To work at all, any economic recovery program must work fast. If there is to be accountability, accounting also cannot wait. We need real-time, on-line accounting, as the money is allocated and spent. That sort of modern accountability will help the government keep track of its expenses and citizens and competitors keep recipients’ and contractors’ feet to the fire.

Real-time, quantitative accounting will also permit instant assessment and mid-course correction. It will help economists and policy makers see, in real time, what is working and what is not.

Eighty years later, economic historians are still studying the Great Depression and disputing what cured it, partly because of murky or unavailable data. In this computerized Internet age, we owe ourselves better accounting. From a president who built his extraordinary campaign around the Internet, we should expect no less.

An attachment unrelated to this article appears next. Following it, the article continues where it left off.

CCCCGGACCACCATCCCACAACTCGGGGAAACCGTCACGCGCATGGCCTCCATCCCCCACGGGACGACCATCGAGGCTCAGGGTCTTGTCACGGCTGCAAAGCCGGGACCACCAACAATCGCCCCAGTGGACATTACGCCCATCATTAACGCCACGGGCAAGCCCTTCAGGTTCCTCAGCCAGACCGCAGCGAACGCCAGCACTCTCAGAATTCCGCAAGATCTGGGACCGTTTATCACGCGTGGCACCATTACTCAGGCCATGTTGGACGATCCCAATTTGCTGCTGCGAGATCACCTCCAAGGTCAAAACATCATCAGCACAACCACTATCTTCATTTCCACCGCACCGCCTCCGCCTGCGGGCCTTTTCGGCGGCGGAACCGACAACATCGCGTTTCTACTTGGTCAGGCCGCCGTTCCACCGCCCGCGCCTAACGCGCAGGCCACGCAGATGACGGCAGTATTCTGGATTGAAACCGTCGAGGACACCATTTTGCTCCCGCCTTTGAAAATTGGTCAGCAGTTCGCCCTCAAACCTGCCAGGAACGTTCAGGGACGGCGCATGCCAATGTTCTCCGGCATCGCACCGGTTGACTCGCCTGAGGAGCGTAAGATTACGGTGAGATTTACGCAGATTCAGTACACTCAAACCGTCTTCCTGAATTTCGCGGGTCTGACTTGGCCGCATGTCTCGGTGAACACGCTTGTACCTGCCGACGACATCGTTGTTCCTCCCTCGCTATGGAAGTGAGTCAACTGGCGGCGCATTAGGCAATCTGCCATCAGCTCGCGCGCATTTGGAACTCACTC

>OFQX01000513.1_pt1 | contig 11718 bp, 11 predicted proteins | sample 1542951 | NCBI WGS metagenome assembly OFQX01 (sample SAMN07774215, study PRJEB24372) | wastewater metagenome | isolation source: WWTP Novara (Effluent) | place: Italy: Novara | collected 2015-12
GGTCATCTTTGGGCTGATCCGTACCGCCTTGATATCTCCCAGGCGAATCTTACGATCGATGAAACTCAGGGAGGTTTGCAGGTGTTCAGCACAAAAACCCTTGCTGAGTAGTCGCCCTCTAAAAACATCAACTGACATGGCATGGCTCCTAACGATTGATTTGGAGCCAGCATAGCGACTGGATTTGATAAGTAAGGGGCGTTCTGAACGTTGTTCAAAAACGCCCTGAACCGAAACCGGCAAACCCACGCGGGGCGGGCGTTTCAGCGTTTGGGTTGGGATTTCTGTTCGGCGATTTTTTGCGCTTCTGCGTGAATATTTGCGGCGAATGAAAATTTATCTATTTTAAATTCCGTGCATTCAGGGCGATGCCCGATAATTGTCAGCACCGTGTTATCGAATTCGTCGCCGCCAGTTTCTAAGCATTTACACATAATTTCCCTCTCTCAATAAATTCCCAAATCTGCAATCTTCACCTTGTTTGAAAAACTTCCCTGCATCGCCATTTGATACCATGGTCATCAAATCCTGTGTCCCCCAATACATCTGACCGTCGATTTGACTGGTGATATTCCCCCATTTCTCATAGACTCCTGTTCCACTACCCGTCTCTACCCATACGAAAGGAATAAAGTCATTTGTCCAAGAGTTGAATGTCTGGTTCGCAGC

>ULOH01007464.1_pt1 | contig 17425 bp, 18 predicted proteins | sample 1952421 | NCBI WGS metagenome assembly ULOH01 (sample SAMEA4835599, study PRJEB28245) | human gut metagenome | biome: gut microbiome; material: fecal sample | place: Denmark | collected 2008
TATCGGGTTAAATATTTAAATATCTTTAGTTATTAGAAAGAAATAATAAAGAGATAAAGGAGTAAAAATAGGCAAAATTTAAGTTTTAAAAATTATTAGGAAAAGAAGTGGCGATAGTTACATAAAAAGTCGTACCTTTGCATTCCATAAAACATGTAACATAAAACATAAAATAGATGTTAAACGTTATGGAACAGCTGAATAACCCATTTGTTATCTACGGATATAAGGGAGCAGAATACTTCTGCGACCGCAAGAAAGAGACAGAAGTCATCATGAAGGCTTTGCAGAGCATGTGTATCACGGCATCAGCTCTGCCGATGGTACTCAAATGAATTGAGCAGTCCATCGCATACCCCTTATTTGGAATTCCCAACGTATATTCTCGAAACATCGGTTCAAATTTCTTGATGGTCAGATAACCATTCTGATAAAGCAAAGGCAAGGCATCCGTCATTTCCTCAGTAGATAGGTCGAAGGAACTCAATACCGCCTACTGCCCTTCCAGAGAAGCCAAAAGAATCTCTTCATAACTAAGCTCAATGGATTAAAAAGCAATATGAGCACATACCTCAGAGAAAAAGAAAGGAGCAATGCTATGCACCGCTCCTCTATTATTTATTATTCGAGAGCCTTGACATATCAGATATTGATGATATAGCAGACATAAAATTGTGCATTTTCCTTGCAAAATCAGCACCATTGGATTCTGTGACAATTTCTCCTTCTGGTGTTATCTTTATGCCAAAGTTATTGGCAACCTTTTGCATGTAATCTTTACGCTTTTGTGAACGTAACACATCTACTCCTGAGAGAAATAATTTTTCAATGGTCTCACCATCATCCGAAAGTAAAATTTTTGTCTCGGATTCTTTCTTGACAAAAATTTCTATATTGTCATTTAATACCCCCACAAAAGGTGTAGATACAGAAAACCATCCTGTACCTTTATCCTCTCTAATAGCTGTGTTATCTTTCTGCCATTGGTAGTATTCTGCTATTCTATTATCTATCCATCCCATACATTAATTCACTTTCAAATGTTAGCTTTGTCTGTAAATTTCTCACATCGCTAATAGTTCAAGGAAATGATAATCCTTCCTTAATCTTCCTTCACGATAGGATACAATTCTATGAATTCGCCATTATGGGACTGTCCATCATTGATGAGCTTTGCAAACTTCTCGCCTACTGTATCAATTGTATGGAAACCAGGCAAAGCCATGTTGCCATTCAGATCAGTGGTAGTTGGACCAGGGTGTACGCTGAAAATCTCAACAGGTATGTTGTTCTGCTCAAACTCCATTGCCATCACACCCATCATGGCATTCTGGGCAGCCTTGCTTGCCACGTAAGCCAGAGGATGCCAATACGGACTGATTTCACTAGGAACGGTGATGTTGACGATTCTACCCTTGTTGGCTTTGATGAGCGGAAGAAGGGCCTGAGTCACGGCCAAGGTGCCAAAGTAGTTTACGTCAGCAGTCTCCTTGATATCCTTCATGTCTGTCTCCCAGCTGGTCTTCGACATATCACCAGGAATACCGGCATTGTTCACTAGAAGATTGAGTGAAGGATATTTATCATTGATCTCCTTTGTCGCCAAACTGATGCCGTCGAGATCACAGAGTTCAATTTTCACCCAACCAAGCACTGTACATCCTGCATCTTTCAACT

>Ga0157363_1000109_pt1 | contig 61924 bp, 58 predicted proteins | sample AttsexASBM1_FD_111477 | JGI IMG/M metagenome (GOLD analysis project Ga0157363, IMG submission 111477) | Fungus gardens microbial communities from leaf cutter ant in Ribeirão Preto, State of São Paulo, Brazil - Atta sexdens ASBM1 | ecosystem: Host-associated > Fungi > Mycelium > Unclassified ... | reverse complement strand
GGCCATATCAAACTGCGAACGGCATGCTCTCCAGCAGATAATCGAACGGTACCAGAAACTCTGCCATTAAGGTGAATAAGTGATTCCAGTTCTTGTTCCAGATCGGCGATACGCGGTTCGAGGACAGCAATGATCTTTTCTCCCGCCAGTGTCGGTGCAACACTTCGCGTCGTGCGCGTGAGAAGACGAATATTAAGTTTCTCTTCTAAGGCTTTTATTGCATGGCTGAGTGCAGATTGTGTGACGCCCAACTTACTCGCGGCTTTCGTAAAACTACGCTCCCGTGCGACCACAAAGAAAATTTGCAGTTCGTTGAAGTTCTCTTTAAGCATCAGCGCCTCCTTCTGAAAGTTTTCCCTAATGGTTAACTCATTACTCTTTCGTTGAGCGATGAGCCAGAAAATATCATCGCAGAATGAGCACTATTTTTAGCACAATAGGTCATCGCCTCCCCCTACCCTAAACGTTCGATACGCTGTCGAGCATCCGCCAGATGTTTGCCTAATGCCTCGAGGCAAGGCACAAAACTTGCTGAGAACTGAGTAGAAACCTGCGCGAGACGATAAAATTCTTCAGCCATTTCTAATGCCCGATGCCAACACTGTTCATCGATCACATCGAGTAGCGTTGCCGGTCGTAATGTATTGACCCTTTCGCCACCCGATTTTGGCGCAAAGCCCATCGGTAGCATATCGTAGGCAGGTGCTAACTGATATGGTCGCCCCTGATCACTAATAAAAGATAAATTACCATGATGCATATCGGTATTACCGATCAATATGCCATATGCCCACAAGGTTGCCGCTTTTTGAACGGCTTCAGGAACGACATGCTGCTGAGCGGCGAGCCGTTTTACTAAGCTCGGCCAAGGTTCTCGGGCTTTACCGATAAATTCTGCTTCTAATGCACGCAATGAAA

Conclusion. We don’t have much time. Conditions for a real recovery plan will never be more favorable. In ten days, the most justly reviled administration in a century—if not ever—will leave office. The people will heave a huge sigh of relief. In its place will come an extraordinary collection of experts, led by a charismatic leader of great skill and strategic vision, with an approval rating hovering near 80% and every political wind at his back.

These favorable conditions won’t last for long, even if a measure of bipartisanship holds. There will never be a better time to turn this country around.

So strike hard, strike big, and strike boldly. Don’t listen to the nay-sayers. And remember: the outgoing fools who created this mess have already spent or committed close to $7 trillion on just one part of the problem, banking and finance. They have little credibility to say “think small.”

Credit.  For most of the numbers in Part 1, I’m indebted to the Sonnenschein Financial Crisis Special Situations Group, which has provided a convenient on-line summary of federal recovery expenses and commitments. That summary is in inverse chronological order, and not every entry is quantified. Because of the chronological ordering, there is some overlap, which I’ve tried my best to eliminate, based on my general knowledge. Any errors in my accounting are mine, not Sonnenschein’s.